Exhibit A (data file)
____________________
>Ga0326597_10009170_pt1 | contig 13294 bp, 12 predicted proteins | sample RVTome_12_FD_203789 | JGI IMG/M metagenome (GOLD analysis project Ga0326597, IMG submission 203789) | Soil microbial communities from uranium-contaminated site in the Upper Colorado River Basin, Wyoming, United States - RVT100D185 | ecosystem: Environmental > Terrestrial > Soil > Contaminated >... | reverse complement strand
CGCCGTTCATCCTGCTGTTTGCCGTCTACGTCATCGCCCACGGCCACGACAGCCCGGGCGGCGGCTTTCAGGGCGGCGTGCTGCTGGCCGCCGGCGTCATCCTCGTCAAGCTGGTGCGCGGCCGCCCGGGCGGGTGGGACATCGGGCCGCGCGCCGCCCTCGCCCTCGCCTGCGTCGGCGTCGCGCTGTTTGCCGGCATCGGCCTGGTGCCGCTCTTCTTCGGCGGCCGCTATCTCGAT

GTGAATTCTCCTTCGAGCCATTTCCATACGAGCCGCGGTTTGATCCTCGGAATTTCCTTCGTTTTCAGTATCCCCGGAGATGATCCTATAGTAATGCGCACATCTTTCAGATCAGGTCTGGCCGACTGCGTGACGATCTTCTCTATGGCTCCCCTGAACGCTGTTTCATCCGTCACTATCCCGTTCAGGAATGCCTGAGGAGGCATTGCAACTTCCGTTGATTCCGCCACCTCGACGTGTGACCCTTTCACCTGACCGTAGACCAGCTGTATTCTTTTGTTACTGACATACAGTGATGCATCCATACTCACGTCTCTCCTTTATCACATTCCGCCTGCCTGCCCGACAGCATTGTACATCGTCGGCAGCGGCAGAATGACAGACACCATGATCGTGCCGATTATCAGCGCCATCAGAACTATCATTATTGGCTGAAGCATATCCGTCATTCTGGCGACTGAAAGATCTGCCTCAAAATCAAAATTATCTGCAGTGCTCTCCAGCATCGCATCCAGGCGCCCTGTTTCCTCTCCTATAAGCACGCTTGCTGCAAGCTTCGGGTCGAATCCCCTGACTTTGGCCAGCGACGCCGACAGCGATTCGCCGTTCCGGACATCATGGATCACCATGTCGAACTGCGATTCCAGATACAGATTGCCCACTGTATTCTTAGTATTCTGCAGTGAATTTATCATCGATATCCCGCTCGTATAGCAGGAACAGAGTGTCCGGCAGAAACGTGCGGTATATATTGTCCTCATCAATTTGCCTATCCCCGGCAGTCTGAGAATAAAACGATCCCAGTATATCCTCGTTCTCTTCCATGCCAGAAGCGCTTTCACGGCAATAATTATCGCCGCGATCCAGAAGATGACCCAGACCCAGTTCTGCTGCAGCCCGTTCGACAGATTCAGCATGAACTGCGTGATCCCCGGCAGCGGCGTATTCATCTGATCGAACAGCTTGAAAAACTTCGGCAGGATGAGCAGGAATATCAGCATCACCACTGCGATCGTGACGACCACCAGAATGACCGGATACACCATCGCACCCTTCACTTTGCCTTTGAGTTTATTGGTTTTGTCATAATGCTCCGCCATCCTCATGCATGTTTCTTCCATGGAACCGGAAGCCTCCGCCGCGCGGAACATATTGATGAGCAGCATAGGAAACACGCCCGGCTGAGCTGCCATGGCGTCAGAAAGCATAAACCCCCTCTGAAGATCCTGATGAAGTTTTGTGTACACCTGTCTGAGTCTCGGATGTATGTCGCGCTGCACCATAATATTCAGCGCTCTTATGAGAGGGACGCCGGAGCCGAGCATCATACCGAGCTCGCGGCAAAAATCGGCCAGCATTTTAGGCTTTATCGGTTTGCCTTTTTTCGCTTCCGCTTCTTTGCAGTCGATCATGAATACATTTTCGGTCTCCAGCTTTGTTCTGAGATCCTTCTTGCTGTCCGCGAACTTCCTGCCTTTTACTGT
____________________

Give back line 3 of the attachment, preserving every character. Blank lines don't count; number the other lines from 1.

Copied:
GTGAATTCTCCTTCGAGCCATTTCCATACGAGCCGCGGTTTGATCCTCGGAATTTCCTTCGTTTTCAGTATCCCCGGAGATGATCCTATAGTAATGCGCACATCTTTCAGATCAGGTCTGGCCGACTGCGTGACGATCTTCTCTATGGCTCCCCTGAACGCTGTTTCATCCGTCACTATCCCGTTCAGGAATGCCTGAGGAGGCATTGCAACTTCCGTTGATTCCGCCACCTCGACGTGTGACCCTTTCACCTGACCGTAGACCAGCTGTATTCTTTTGTTACTGACATACAGTGATGCATCCATACTCACGTCTCTCCTTTATCACATTCCGCCTGCCTGCCCGACAGCATTGTACATCGTCGGCAGCGGCAGAATGACAGACACCATGATCGTGCCGATTATCAGCGCCATCAGAACTATCATTATTGGCTGAAGCATATCCGTCATTCTGGCGACTGAAAGATCTGCCTCAAAATCAAAATTATCTGCAGTGCTCTCCAGCATCGCATCCAGGCGCCCTGTTTCCTCTCCTATAAGCACGCTTGCTGCAAGCTTCGGGTCGAATCCCCTGACTTTGGCCAGCGACGCCGACAGCGATTCGCCGTTCCGGACATCATGGATCACCATGTCGAACTGCGATTCCAGATACAGATTGCCCACTGTATTCTTAGTATTCTGCAGTGAATTTATCATCGATATCCCGCTCGTATAGCAGGAACAGAGTGTCCGGCAGAAACGTGCGGTATATATTGTCCTCATCAATTTGCCTATCCCCGGCAGTCTGAGAATAAAACGATCCCAGTATATCCTCGTTCTCTTCCATGCCAGAAGCGCTTTCACGGCAATAATTATCGCCGCGATCCAGAAGATGACCCAGACCCAGTTCTGCTGCAGCCCGTTCGACAGATTCAGCATGAACTGCGTGATCCCCGGCAGCGGCGTATTCATCTGATCGAACAGCTTGAAAAACTTCGGCAGGATGAGCAGGAATATCAGCATCACCACTGCGATCGTGACGACCACCAGAATGACCGGATACACCATCGCACCCTTCACTTTGCCTTTGAGTTTATTGGTTTTGTCATAATGCTCCGCCATCCTCATGCATGTTTCTTCCATGGAACCGGAAGCCTCCGCCGCGCGGAACATATTGATGAGCAGCATAGGAAACACGCCCGGCTGAGCTGCCATGGCGTCAGAAAGCATAAACCCCCTCTGAAGATCCTGATGAAGTTTTGTGTACACCTGTCTGAGTCTCGGATGTATGTCGCGCTGCACCATAATATTCAGCGCTCTTATGAGAGGGACGCCGGAGCCGAGCATCATACCGAGCTCGCGGCAAAAATCGGCCAGCATTTTAGGCTTTATCGGTTTGCCTTTTTTCGCTTCCGCTTCTTTGCAGTCGATCATGAATACATTTTCGGTCTCCAGCTTTGTTCTGAGATCCTTCTTGCTGTCCGCGAACTTCCTGCCTTTTACTGT